TOI Article – Most Politicians unaware of gay movement March 27, 2008Posted by qmediawatch in English, Times of India.
Most politicians unaware that gay movement exists
Radheshyam Jadhav | TNN
PUNE: Generally, politicians would not miss an opportunity to enter any movement and, if possible, hijack it to gain political mileage. But not this one for sure. Politicians are scurrying for cover with gay activists seeking their support to the movement against ‘outdated’ Section 377 of the IPC framed in 1860, which defines homosexuality as a crime.
In Pune, gay activists are mustering support at individual and mass level to scrap section 377. “Basically, there is need for a political will to scrap the outdated section. We need political support, but they are not
responding to our appeal,” says software professional Bindumadhav Khire, who is a homosexual and runs Sampathik, an organisation for men’s sexual health.
Khire says gays are fighting legal battles against section 377. “What we need is the support of politicians and common people. We want to approach people and inform that gays are not someone out of the world. We are the same people as you are” says Khire.
Gays across the nation are joining hands to intensify the agitation against section 377, which says that whoever has carnal intercourse against the order of nature with any man, woman or animal, shall be punished with imprisonment for life or with a term that may extend to 10 years, and shall also be liable to a fine.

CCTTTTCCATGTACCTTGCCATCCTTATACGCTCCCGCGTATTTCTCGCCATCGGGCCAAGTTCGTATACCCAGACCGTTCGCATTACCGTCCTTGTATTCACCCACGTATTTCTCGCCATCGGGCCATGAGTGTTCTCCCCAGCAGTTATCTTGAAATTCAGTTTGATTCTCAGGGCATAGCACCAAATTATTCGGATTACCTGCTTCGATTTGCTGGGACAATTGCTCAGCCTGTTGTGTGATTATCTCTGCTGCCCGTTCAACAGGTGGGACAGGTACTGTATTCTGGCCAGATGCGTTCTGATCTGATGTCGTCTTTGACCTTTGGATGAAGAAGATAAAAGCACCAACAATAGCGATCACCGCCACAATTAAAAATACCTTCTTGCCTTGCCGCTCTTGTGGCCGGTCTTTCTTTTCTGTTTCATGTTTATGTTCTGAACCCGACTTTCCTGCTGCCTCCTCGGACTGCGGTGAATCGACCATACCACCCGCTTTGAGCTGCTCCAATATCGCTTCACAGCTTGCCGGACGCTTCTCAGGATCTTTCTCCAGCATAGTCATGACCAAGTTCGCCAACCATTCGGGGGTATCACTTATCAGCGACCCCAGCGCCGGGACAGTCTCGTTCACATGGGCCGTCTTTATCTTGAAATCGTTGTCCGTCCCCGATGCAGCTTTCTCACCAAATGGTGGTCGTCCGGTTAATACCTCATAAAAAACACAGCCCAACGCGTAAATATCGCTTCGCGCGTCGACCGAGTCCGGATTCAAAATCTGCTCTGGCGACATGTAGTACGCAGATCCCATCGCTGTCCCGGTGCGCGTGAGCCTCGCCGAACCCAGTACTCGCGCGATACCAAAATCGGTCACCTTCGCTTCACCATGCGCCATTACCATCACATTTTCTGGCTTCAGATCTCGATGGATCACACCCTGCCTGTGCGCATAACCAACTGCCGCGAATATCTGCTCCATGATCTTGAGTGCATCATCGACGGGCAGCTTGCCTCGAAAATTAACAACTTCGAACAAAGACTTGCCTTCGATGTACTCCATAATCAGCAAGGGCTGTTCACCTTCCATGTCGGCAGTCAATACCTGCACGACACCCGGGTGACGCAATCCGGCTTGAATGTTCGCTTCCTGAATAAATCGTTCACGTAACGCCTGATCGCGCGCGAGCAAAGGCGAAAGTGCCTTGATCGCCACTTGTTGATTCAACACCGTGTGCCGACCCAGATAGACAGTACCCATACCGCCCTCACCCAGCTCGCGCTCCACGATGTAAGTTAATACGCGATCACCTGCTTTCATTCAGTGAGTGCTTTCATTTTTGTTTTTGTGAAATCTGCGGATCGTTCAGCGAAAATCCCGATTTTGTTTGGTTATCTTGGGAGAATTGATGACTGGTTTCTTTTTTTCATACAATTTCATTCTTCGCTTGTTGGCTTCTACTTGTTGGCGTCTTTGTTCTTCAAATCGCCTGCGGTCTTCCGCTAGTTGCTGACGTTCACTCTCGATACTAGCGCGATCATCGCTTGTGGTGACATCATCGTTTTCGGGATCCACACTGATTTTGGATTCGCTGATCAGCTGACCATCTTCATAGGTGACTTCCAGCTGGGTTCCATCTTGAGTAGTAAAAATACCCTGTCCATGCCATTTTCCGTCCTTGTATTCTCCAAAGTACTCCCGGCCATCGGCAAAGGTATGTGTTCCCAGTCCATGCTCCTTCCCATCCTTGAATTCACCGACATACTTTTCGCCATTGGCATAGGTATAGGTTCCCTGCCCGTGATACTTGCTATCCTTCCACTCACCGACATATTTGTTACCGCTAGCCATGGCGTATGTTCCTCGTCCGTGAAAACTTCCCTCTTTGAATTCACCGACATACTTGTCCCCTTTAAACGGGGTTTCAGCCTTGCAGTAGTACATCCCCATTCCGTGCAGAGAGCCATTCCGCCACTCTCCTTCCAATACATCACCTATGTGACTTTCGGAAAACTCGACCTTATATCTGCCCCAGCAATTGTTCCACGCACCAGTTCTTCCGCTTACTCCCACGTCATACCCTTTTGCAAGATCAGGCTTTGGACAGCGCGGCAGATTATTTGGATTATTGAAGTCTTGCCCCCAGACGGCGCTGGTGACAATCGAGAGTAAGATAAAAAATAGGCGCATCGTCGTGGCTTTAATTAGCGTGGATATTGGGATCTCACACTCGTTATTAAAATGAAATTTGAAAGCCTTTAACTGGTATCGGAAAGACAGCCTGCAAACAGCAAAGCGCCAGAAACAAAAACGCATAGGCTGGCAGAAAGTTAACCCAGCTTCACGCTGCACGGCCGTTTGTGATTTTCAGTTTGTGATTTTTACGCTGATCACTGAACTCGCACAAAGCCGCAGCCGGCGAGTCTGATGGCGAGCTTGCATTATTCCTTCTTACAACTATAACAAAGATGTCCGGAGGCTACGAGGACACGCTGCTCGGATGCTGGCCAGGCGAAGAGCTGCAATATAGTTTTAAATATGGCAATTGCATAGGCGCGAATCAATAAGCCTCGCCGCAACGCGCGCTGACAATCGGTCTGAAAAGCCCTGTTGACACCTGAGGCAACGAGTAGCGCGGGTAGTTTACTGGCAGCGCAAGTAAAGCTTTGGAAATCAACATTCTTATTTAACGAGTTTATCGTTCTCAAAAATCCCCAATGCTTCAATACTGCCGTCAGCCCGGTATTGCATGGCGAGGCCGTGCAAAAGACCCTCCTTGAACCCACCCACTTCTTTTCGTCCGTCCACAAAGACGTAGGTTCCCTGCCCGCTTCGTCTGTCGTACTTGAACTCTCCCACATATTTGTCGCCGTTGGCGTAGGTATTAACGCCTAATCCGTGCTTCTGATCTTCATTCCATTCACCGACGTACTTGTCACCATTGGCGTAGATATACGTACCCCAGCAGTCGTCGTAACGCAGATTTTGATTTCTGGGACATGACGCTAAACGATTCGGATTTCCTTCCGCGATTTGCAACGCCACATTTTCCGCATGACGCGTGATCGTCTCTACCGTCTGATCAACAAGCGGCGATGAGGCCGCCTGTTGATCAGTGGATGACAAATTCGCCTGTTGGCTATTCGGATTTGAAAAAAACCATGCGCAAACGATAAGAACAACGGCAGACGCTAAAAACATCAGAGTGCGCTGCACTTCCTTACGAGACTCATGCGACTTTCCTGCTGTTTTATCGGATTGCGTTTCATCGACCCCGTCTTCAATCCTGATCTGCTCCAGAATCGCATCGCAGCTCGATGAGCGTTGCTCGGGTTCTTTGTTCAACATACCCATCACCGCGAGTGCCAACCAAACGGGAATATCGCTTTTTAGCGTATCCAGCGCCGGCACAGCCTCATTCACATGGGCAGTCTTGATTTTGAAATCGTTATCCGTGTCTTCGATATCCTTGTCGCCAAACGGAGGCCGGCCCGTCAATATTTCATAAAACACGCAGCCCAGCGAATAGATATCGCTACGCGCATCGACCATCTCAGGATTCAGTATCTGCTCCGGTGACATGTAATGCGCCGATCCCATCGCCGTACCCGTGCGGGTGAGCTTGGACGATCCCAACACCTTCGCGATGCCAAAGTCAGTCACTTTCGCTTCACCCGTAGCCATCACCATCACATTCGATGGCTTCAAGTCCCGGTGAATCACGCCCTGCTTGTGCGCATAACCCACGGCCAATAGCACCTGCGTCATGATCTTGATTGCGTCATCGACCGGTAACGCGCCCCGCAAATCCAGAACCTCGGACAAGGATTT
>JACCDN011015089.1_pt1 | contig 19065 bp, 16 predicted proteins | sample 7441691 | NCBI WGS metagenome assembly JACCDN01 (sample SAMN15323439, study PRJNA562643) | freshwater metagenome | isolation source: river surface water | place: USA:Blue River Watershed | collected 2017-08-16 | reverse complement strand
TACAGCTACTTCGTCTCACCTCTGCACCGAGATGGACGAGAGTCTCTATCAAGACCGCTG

Pune is witnessing an increasing population of same-sex couples, says Khire, adding, “At a time when a large number of countries have legalised gay and lesbian rights, why homosexuality is a crime in India?”
Pune: Gay activists across the nation are joining hands to intensify the agitation against Section 377
of the Indian Penal Code, which outlaws homosexualilty and says it shall be punished with imprisonment for
life or with a term that may extend to 10 years. Zameer Kamble, who has developed a ‘self esteem
model’ for homosexuals and is conducting regular workshops, says more men need to come out in the open.
“We will definitely need political support for the movement. But first, we are trying to create self esteem among the gay population in Pune. A majority of us, however, prefer to remain in the closet,” he says.
“If the matter has to be raised in Parliament, the support of politicians is necessary,” says Zameer. “But politicians will support us only if the common people are with us,” he adds. Ask politicians about the movement and they are taken aback. Not a single politico wants to speak on the matter and many of them are not aware of a gay movement. “We don’t want to land in unnecessary trouble,” said a leader of a national political party. Vinay, whose partner was transferred to Kolkata recently, says, “If I am a citizen of this country, why are my problems neglected? I want to marry a person of the same gender, but the country’s law
doesn’t permit me to do so. It is very difficult to get one consistent partner and it is emotionally
destroying many of us. We are not criminals. Treat us as human beings and respect our rights.”
Meanwhile, gay activists in Pune are inventing various ways to reach the people. Software
professional Bindumadhav Khire, who runs Sampathik, an organisation for men’s sexual health, has written a
Marathi book, ‘Indradhanu’, which discusses homosexuality in detail, while Zameer has written a
Marathi play on the lives of gay people, which will be staged soon.